I've been a mother for more than 3 years now. In some ways, the last month or so has been the hardest — at 3, Helena is horrid and vile, by which I mean no longer completely pliant to my will, stubborn. She is testing her boundaries, my patience. Of course, the first months were hard too, but frankly, I barely remember them anymore, if anything at all of those sleep-deprived times even registered on my cortex.
And this is one of the great mysteries new mothers puzzle over: Why didn't anybody tell me it would be this hard? I didn't think it was supposed to be hard — it's supposed to be natural. Women have been doing it for millennia. How hard could it be? And why didn't they tell me?
Because they forget. Because they know how it is, and with the years it's easier, and they convince themselves it's not so hard after all; they assure you you will arrive at the same conclusion, that it's worth it. And really, most of the time it's not that hard at all.
Literary Mama: Reading for the Maternally Inclined, edited by Andrea J Buchanan and Amy Hudock, helps us remember.
Earlier this month, anthology editor Andi Buchanan on her own blog responded to some questions posed by Miriam Peskowitz. Parts of those answers are worth repeating:
Why should mothers read literature?...
...As an avid reader, I can't imagine a life without reading, and even though motherhood has compressed my available "free time" to an incredible degree, I find myself needing good literature now more than ever. And when I say "good," I don't mean lofty, or Important, or boring, or academic, or literary, or whatever adjectives people like to use to describe books that seem more like assignments than enjoyments; I just mean works that lift me out of my own life. As a mother, alternately plunged into the most mundane and most vital aspects of existence, reading books is a window out of and into my busy, complicated, boring (and when you think about it pretty incredible) life...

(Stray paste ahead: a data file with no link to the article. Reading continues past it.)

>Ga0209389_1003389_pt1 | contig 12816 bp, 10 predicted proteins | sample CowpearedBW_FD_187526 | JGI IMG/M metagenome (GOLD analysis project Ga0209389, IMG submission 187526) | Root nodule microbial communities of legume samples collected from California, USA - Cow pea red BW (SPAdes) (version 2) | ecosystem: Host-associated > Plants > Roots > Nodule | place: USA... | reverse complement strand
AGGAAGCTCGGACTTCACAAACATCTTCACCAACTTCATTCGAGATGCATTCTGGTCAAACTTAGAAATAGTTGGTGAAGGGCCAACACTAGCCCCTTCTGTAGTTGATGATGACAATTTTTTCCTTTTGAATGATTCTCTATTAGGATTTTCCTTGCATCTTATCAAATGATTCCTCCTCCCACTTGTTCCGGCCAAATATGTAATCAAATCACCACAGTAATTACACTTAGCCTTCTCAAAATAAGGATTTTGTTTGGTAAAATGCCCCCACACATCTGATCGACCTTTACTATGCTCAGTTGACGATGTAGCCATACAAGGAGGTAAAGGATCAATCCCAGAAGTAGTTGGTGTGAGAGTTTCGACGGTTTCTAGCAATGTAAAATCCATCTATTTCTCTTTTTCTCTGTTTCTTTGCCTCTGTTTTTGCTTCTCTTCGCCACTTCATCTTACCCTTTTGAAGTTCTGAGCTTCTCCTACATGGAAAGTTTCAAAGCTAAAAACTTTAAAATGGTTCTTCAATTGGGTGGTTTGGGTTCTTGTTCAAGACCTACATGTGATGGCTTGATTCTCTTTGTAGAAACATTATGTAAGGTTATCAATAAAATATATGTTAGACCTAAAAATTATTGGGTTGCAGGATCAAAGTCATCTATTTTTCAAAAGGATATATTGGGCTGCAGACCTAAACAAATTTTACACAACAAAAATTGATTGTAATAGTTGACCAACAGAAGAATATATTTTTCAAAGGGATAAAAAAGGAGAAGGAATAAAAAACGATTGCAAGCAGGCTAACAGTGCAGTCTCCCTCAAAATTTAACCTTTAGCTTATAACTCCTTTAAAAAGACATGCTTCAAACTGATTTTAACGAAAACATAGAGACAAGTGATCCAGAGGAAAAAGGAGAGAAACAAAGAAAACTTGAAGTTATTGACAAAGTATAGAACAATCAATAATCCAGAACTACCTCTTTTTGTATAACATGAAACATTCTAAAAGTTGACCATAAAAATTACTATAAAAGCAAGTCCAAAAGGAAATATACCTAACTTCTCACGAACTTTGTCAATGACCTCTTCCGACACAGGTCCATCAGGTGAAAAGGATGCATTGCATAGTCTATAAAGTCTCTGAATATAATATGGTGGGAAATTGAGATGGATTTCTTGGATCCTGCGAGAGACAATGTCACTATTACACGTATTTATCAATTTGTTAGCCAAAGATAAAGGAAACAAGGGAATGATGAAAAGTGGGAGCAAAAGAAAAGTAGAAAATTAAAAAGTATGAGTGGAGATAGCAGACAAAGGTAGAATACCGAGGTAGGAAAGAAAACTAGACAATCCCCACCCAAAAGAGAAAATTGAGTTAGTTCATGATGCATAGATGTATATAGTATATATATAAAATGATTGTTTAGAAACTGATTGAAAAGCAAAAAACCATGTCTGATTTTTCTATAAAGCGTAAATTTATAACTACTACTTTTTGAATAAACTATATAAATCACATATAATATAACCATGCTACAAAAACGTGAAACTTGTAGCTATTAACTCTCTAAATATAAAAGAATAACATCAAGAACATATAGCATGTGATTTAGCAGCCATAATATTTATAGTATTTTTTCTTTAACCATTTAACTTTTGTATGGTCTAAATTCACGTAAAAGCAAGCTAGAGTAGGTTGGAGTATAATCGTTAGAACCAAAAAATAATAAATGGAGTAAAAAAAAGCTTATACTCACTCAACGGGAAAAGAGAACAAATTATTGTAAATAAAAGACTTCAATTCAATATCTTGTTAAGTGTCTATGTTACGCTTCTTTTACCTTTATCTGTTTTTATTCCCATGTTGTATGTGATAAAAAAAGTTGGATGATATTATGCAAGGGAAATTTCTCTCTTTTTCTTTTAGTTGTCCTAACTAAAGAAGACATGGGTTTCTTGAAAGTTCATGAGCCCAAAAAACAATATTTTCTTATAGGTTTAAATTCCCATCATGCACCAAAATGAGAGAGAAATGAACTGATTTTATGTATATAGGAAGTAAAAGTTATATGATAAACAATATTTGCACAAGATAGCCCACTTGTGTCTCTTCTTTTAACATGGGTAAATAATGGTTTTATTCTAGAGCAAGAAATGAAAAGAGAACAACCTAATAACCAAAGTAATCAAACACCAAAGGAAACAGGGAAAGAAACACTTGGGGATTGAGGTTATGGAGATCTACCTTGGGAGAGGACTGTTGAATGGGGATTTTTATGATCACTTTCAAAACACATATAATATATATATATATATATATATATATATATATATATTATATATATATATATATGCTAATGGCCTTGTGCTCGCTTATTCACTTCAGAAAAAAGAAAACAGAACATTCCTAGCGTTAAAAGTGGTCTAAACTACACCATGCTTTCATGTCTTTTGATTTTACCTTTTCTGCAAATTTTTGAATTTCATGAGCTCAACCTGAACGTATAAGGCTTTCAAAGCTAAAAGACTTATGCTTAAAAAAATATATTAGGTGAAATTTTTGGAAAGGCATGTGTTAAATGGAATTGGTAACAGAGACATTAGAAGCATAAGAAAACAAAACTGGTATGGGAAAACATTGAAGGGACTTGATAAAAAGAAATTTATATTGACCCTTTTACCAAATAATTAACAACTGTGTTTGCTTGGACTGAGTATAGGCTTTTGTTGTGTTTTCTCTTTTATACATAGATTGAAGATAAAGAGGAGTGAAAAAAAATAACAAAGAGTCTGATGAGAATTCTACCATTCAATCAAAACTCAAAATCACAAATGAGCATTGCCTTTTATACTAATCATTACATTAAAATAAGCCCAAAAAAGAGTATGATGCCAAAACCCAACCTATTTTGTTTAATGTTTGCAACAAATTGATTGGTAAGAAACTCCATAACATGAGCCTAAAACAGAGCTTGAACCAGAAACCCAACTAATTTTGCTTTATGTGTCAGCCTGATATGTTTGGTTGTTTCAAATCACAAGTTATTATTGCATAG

What's the literary in Literary Mama?
...The Literary in Literary Mama is about making mother-writing count as "real writing," as writing that matters. And if you care about that — and about reading that kind of writing — then you're a literary mama.
Reading Literary Mama has been an emotionally charged experience for me. Since it arrived on my doorstep just after Christmas, I've been dipping into it when I can. Of course, this is the same timeframe that included post-holiday clean-up, bedroom furniture assembly, an ever-growing work project with a cruelly unrealistic deadline, a crashing computer, a bout of something flulike, central vacuum installation, and a sick child (twice!). Too, it seems my longest sessions with this book were accompanied by PMS.
I started keeping a reading journal for this anthology, but gave up after just three entries. They all kind of went like this: "Wake up at 5:30. Helena won't go back to sleep. She drags me to the living room and turns on the TV. I try to read a couple pages but doze off. Not enough energy to make coffee." Other days are better, whether because I manage to read chapters at a time or because Helena has spontaneous bursts of affection that paint my day happy.
Some of the essays make me uncomfortable. While I don't think it's always a deliberate effect, it's still worthwhile for me to consider why. A few others — the poetry, for example — simply don't speak to me, at least not in a voice that I'm accustomed to listening to.
(I have not yet read those piece on illness and loss. That will require the emotional fortitude of another time and place.)
My favourite essay by far is The Gift, by Karen Vernon. She recognizes her daughter's creative gift and finds incentive to nurture her own. I am similarly awakening to the gifts before me and within me.
Read the introduction to Literary Mama: Reading for the Maternally Inclined:
...the vein of voyeurism that is often a part of motherhood—observing children, teachers, other mothers—leads women online, often late at night, between feedings or diaper changes, to seek out other mothers’ stories.
...we assert that motherhood as a theme is worthy of great literature — and that mothers are capable of writing it.
If you've read along this "review" thus far, you might be dismayed that I've provided very little information about the book itself, that it's all about me. As far as I'm concerned, this is the point. The essays are windows, as much into myself as to other mothers. They let me try on other styles of mother for size, recognize the common denominators while appreciating the uniqueness of my own experience.
The pieces included in the anthology will hold appeal for both women and men, regardless of parenting status, wanting insight into their mothers, sisters, wives. It's great that motherhood is considered a worthwhile topic of discussion, and that mother-writers are supported, allowed a voice and given a platform. But Literary Mama's greatest gift is to the new mother, showing her her past and her future, reassuring her that she's not alone, encouraging her to embrace her Now.